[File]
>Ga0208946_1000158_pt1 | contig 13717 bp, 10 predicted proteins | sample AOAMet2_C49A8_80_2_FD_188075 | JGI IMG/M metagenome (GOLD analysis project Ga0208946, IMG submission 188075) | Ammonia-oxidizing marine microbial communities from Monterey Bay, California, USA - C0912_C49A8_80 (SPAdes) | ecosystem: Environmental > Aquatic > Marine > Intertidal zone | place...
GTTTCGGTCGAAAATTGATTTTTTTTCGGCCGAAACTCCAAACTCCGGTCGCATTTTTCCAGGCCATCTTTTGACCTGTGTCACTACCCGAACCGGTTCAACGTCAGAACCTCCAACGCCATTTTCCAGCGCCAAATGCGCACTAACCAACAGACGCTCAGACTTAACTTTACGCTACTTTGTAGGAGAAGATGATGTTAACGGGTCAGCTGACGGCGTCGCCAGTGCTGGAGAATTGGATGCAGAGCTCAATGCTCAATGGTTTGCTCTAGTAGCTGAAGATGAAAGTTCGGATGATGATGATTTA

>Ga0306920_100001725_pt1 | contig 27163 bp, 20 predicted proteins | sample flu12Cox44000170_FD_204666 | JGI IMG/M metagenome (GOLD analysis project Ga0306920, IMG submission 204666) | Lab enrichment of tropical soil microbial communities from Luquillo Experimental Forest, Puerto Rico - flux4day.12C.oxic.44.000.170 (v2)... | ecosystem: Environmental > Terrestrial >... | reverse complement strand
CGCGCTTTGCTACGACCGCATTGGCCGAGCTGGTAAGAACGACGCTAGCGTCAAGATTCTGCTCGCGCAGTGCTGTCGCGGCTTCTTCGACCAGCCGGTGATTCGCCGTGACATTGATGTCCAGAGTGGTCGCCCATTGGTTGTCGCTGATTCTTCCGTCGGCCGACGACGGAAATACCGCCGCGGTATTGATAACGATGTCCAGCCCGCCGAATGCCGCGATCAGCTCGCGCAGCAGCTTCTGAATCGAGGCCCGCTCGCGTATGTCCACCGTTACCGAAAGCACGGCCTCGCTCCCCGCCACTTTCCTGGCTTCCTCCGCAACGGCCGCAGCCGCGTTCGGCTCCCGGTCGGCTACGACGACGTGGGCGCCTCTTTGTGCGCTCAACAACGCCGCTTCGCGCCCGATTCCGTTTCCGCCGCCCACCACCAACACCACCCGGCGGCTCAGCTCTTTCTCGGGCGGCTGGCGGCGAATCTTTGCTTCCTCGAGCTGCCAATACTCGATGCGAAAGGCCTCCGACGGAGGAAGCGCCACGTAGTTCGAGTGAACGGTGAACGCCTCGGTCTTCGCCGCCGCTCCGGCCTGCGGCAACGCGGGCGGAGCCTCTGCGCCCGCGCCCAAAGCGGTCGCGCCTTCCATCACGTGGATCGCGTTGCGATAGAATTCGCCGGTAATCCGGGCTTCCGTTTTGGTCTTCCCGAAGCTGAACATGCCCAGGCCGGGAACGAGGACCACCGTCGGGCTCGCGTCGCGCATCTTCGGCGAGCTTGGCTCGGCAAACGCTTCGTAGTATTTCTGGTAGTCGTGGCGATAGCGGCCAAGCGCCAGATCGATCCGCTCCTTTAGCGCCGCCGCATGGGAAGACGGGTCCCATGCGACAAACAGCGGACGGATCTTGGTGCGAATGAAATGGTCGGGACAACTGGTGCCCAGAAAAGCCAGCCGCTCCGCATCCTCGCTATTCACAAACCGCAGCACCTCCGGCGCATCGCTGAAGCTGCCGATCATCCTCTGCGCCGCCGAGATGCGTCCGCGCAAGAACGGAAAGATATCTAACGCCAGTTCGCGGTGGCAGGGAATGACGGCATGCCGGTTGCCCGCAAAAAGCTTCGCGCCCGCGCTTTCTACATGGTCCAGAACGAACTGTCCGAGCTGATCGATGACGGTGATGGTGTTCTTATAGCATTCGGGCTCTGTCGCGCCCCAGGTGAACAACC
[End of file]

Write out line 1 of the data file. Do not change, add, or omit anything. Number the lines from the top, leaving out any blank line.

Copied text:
>Ga0208946_1000158_pt1 | contig 13717 bp, 10 predicted proteins | sample AOAMet2_C49A8_80_2_FD_188075 | JGI IMG/M metagenome (GOLD analysis project Ga0208946, IMG submission 188075) | Ammonia-oxidizing marine microbial communities from Monterey Bay, California, USA - C0912_C49A8_80 (SPAdes) | ecosystem: Environmental > Aquatic > Marine > Intertidal zone | place...